ON Tuesday, two children of a Dalit family in Sunpedh village in Haryana were burnt alive and their parents suffered injuries allegedly after a group of upper-caste Rajputs set fire to their house while they were sleeping. From all accounts it was a revenge killing. A year ago, there was a violent clash between a group of Dalits and a group of Rajputs in the village in which three Rajputs were allegedly stabbed to death by some Dalits. The most disturbing aspect of Tuesday’s revenge is that a police camp that had been set up in the village precisely to prevent any revenge attack by Rajputs on Dalits failed in providing security to the Dalit family. What were the policemen doing when the Rajput group arrived at the house of the victim family at 2.30 a.m, locked the door from outside, poured petrol inside the house through the window and hurled a burning ball of cloth inside? Five policemen, including inspector Anil Kumar, the in-charge of Sadar Ballabgarh police station, were deployed to maintain law and order in Sunpedh and provide security to the Dalits. Were they sleeping? Or were they paid off?
Seen in the light of abject police failure, the assurance of Union Home Minister Rajnath Singh that he has asked Haryana Chief Minister Manohar Lal Khattar to ensure the security of the Dalits in the village may sound hollow and rhetorical. How can the Dalits of Sunpedh trust police when a five-member team of police failed to protect them? It has been common knowledge that police in Haryana are prejudiced against Dalits and take action that favour the upper castes. Assistant commissioner of police of Sadar Ballabgarh sub-division Vishnu Dayal admitted that it was not the policemen posted there but the local residents who noticed the flames in the victim’s family and alerted the Dalits of the village who were observing ‘jagrata’ as a part of the navratra celebrations. It was the Dalits attending the jagrata programme who rushed to the victims’ house and took the members of the family to hospital. Vaibhav, who was two-and-a-half years old, and his sister, 11-month-old Divya were completely charred and dead as the inflammatory object the attackers flung to light the petrol they poured into the house fell directly on them. Their mother Rekha received thermal burns on her upper body and face. Their father Jitendra received burns on his hands and fingers.
How can Dalits believe that posting of another team of police would secure them from any further attack? Tuesday’s attack demonstrates the gross indifference of the Rajputs to police presence. They have shown they can do whatever they like in total disregard of the rule of law. The last year’s case is pending in the court. In that case, which relates to the alleged murder of three Rajputs by some Dalits, the Dalit accused were arrested, investigated and are being prosecuted. Rather than waiting for the court judgement, the Rajputs decided to settle their score by themselves. They have thrown a challenge to the state administration.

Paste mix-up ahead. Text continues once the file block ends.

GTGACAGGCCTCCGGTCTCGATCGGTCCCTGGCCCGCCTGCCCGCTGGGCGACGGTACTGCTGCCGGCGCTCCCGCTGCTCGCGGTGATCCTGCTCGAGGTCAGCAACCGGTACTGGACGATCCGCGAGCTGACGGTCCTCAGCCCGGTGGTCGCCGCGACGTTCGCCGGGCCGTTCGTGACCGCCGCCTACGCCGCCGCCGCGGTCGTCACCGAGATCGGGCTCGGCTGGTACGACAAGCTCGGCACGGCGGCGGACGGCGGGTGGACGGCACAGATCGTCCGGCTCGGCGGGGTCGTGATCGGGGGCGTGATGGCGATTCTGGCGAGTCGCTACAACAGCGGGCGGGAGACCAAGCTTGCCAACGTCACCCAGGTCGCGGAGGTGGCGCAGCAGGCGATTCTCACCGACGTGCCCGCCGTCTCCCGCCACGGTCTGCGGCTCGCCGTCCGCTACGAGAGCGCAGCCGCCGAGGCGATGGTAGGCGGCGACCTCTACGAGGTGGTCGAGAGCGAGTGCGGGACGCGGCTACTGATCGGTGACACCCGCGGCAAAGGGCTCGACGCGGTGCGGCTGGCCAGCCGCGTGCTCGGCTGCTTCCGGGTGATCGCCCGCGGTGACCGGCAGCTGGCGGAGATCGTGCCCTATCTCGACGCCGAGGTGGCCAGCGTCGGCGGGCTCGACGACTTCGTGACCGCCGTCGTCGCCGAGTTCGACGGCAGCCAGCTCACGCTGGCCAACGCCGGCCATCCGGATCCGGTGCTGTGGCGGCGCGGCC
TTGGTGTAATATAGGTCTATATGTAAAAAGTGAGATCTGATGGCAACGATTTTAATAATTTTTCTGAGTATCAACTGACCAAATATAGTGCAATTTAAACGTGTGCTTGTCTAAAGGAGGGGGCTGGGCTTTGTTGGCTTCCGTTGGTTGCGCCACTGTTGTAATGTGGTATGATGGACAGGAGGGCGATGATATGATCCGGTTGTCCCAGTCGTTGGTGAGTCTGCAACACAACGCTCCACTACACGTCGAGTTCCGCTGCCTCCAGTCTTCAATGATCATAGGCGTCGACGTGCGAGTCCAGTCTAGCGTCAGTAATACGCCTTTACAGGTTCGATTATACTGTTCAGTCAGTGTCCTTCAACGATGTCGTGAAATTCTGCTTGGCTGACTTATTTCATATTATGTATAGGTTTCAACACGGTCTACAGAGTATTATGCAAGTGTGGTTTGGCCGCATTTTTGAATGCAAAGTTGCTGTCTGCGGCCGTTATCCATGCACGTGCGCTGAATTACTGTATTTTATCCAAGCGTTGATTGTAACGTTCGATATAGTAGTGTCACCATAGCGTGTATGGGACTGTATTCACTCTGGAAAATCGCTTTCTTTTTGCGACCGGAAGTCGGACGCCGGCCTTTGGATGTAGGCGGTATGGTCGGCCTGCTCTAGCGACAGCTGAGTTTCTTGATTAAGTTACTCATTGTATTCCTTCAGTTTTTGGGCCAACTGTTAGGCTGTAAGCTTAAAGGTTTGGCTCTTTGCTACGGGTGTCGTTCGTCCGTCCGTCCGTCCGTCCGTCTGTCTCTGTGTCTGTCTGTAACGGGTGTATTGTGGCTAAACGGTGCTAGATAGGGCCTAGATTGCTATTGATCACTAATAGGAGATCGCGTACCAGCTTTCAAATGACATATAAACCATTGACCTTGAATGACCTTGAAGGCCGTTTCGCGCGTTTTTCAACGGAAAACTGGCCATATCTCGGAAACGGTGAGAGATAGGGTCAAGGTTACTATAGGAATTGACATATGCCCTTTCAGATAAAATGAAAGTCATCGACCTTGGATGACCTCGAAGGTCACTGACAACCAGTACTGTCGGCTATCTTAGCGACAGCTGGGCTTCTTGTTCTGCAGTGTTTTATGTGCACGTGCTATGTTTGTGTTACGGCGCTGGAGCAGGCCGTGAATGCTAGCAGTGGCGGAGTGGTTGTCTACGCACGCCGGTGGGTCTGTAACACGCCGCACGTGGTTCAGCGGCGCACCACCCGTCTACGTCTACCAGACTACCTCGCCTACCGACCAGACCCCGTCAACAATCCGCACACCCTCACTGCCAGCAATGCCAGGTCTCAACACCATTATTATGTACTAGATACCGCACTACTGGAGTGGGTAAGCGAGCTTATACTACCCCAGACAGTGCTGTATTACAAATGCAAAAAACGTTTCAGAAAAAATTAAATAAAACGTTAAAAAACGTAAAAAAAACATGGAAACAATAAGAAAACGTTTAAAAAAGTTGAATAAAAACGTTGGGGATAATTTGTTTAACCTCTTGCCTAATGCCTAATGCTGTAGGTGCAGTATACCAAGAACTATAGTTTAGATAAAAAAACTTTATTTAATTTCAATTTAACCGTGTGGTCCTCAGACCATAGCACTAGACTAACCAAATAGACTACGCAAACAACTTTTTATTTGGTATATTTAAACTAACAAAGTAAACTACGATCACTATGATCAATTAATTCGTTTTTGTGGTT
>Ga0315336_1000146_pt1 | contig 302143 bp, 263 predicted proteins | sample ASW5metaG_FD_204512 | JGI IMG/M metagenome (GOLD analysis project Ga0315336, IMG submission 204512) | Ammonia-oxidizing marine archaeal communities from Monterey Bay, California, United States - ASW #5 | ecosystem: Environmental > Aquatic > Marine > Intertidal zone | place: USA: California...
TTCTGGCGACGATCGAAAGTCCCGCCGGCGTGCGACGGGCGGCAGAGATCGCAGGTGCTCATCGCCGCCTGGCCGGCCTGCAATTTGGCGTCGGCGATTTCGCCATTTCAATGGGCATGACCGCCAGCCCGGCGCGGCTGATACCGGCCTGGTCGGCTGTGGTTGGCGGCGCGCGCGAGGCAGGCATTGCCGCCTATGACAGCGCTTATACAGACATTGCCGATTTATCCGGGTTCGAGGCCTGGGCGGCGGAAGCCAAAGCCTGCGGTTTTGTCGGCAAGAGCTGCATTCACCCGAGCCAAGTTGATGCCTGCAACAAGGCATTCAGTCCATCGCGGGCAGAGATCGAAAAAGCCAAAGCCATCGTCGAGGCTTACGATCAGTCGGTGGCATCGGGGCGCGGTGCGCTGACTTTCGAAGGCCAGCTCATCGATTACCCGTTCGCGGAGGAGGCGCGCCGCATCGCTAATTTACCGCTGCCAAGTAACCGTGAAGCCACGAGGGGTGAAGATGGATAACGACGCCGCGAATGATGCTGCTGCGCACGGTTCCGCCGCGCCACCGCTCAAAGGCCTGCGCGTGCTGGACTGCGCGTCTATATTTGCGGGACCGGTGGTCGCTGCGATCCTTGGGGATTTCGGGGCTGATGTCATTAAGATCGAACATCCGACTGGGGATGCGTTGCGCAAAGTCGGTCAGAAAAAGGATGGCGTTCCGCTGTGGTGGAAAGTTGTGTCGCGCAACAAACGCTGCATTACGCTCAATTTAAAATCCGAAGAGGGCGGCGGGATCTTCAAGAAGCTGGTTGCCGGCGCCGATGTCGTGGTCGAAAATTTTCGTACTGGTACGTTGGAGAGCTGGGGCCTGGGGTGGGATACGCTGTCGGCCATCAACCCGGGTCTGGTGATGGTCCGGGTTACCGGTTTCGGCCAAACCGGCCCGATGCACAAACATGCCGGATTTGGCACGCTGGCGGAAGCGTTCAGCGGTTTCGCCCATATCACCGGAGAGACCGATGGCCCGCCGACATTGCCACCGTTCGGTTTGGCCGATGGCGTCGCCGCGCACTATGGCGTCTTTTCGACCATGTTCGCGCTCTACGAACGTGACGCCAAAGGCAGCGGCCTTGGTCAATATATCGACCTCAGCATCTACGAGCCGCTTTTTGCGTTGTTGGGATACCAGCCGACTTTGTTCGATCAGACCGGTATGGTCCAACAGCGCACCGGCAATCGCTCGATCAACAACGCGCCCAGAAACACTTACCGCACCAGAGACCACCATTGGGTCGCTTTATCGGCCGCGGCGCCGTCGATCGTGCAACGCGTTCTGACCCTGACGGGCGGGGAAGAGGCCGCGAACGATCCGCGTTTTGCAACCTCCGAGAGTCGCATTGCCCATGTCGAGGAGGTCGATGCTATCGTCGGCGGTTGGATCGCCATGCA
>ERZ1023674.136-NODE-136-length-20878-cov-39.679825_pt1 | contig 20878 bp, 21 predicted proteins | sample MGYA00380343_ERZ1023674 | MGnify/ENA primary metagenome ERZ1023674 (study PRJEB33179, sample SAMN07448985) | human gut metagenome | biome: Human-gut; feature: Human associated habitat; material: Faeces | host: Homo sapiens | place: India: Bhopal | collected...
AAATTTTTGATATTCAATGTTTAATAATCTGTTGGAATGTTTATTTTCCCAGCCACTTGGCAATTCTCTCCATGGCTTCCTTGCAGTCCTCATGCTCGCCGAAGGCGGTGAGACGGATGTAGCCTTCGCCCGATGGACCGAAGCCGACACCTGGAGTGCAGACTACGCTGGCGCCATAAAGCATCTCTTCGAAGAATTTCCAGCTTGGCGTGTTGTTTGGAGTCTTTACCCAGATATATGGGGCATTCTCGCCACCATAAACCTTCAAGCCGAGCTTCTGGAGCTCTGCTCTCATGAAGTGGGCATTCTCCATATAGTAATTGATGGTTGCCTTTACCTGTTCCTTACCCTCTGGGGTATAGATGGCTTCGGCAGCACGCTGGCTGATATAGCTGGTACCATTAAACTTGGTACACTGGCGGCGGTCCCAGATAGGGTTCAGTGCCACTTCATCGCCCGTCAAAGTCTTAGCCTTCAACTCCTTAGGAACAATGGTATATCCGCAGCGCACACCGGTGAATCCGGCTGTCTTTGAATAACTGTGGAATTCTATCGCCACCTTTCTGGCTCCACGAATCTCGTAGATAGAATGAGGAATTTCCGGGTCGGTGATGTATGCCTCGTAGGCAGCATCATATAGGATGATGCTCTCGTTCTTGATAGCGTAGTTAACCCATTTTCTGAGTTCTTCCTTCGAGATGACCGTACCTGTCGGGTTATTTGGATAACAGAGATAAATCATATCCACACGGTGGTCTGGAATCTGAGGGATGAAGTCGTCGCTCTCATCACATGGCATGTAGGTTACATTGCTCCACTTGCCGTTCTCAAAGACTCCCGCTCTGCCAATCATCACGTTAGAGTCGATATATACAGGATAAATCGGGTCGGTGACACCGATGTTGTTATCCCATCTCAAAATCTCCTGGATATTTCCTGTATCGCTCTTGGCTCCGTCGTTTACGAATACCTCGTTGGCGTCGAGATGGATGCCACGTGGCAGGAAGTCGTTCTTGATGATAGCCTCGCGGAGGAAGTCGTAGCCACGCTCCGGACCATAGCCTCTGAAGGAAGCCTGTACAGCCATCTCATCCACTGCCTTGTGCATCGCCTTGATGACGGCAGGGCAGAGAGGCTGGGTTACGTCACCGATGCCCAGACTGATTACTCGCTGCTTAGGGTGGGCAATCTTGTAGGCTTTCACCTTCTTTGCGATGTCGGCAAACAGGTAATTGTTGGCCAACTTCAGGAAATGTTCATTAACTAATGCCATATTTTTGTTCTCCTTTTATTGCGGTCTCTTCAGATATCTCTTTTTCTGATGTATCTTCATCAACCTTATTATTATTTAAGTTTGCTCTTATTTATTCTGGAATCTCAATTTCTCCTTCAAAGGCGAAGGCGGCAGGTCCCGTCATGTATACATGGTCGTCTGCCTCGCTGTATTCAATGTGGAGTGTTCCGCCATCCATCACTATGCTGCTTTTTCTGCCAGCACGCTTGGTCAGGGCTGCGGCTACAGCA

Can we hope the situation to be peaceful in the village? The answer cannot be in the positive. For, the upper castes and Dalits in the Sunpedh village have been living in segregated quarters. They do not take the roads and lanes located in each other’s quarters when they go out of or return to the village. The Rajputs are economically much better off; they live in double-storey ‘kothis’; and they wield influence over local politicians and police. Although the Dalits consider themselves as Hindus and observe Hindu festivals such as navratra they have to hold celebrations among themselves, and are not allowed to do it together with the Rajputs or mix with them during the festivities. With the educational and economic opportunities opening up, a section of Dalits has come up a bit in life, which has raised their political consciousness. They have become assertive of their rights as humans and citizens. The assertion has attracted increased hostility from the upper castes long used to submission of Dalits. The clash between Rajputs and Dalits in the village last year in which three Rajputs were killed was a part of the social confrontation resulting from the re-assertion of the Rajputs’ power to dictate terms to the Dalits and the refusal of the Dalits to take things lying down.
Chief Minister Khattar cannot hope to establish peace in Sunpedh – and other villages of Haryana – unless he introduces measures that bridges the caste divide. Only a few months ago several Dalits of Bhagana village in Haryana embraced Islam to escape the oppression of the powerful Jat co-villagers. The Dalits of Bhagana were deprived of drinking water facilities and barber’s services. The Chamar Chowk meant for their social festivals was seized by the Jats and a wall was constructed to prevent their entry. Khattar knows Dalits in all villages are subjected to social and economic sanctions. He has to make it his top priority to engineer a social revolution in the villages of Haryana to establish real peace.